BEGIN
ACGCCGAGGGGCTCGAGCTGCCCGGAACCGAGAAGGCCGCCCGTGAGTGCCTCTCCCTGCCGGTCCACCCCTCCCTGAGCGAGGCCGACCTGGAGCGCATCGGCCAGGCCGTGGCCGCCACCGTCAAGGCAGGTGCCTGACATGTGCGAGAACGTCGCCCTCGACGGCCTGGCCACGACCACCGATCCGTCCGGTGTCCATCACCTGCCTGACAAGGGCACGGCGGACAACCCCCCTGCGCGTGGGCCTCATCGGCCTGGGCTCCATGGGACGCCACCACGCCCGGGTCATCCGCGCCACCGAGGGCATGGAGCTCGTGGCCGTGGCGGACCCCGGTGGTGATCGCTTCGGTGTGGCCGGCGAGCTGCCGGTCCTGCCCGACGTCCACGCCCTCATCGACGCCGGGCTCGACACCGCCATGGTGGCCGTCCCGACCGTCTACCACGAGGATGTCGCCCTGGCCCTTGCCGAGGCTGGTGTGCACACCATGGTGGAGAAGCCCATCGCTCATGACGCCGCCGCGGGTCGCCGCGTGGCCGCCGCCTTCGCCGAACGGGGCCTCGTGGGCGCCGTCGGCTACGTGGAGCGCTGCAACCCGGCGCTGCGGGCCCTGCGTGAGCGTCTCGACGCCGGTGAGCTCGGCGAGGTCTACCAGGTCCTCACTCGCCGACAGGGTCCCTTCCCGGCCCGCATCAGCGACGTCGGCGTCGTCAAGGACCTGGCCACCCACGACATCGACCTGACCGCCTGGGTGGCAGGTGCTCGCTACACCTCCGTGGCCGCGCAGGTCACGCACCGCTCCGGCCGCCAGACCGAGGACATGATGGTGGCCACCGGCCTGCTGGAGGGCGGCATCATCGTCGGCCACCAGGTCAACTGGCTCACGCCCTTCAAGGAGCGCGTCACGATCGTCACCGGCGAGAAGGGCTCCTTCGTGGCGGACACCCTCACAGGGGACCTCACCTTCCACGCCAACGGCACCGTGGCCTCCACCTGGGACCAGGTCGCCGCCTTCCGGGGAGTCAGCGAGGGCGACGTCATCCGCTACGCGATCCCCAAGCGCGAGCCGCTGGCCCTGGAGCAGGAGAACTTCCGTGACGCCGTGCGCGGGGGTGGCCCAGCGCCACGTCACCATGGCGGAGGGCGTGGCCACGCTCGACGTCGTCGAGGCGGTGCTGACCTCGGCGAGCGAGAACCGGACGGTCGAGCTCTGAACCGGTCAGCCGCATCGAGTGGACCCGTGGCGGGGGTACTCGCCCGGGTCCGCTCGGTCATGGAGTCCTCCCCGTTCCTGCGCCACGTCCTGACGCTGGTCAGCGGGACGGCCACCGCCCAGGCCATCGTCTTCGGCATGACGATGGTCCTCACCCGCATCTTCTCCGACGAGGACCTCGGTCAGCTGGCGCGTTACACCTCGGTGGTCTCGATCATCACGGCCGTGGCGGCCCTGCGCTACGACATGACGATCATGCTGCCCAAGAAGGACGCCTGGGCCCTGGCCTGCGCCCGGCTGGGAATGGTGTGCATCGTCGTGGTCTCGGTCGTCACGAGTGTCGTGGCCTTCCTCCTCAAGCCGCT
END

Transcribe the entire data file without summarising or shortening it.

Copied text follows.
ACGCCGAGGGGCTCGAGCTGCCCGGAACCGAGAAGGCCGCCCGTGAGTGCCTCTCCCTGCCGGTCCACCCCTCCCTGAGCGAGGCCGACCTGGAGCGCATCGGCCAGGCCGTGGCCGCCACCGTCAAGGCAGGTGCCTGACATGTGCGAGAACGTCGCCCTCGACGGCCTGGCCACGACCACCGATCCGTCCGGTGTCCATCACCTGCCTGACAAGGGCACGGCGGACAACCCCCCTGCGCGTGGGCCTCATCGGCCTGGGCTCCATGGGACGCCACCACGCCCGGGTCATCCGCGCCACCGAGGGCATGGAGCTCGTGGCCGTGGCGGACCCCGGTGGTGATCGCTTCGGTGTGGCCGGCGAGCTGCCGGTCCTGCCCGACGTCCACGCCCTCATCGACGCCGGGCTCGACACCGCCATGGTGGCCGTCCCGACCGTCTACCACGAGGATGTCGCCCTGGCCCTTGCCGAGGCTGGTGTGCACACCATGGTGGAGAAGCCCATCGCTCATGACGCCGCCGCGGGTCGCCGCGTGGCCGCCGCCTTCGCCGAACGGGGCCTCGTGGGCGCCGTCGGCTACGTGGAGCGCTGCAACCCGGCGCTGCGGGCCCTGCGTGAGCGTCTCGACGCCGGTGAGCTCGGCGAGGTCTACCAGGTCCTCACTCGCCGACAGGGTCCCTTCCCGGCCCGCATCAGCGACGTCGGCGTCGTCAAGGACCTGGCCACCCACGACATCGACCTGACCGCCTGGGTGGCAGGTGCTCGCTACACCTCCGTGGCCGCGCAGGTCACGCACCGCTCCGGCCGCCAGACCGAGGACATGATGGTGGCCACCGGCCTGCTGGAGGGCGGCATCATCGTCGGCCACCAGGTCAACTGGCTCACGCCCTTCAAGGAGCGCGTCACGATCGTCACCGGCGAGAAGGGCTCCTTCGTGGCGGACACCCTCACAGGGGACCTCACCTTCCACGCCAACGGCACCGTGGCCTCCACCTGGGACCAGGTCGCCGCCTTCCGGGGAGTCAGCGAGGGCGACGTCATCCGCTACGCGATCCCCAAGCGCGAGCCGCTGGCCCTGGAGCAGGAGAACTTCCGTGACGCCGTGCGCGGGGGTGGCCCAGCGCCACGTCACCATGGCGGAGGGCGTGGCCACGCTCGACGTCGTCGAGGCGGTGCTGACCTCGGCGAGCGAGAACCGGACGGTCGAGCTCTGAACCGGTCAGCCGCATCGAGTGGACCCGTGGCGGGGGTACTCGCCCGGGTCCGCTCGGTCATGGAGTCCTCCCCGTTCCTGCGCCACGTCCTGACGCTGGTCAGCGGGACGGCCACCGCCCAGGCCATCGTCTTCGGCATGACGATGGTCCTCACCCGCATCTTCTCCGACGAGGACCTCGGTCAGCTGGCGCGTTACACCTCGGTGGTCTCGATCATCACGGCCGTGGCGGCCCTGCGCTACGACATGACGATCATGCTGCCCAAGAAGGACGCCTGGGCCCTGGCCTGCGCCCGGCTGGGAATGGTGTGCATCGTCGTGGTCTCGGTCGTCACGAGTGTCGTGGCCTTCCTCCTCAAGCCGCT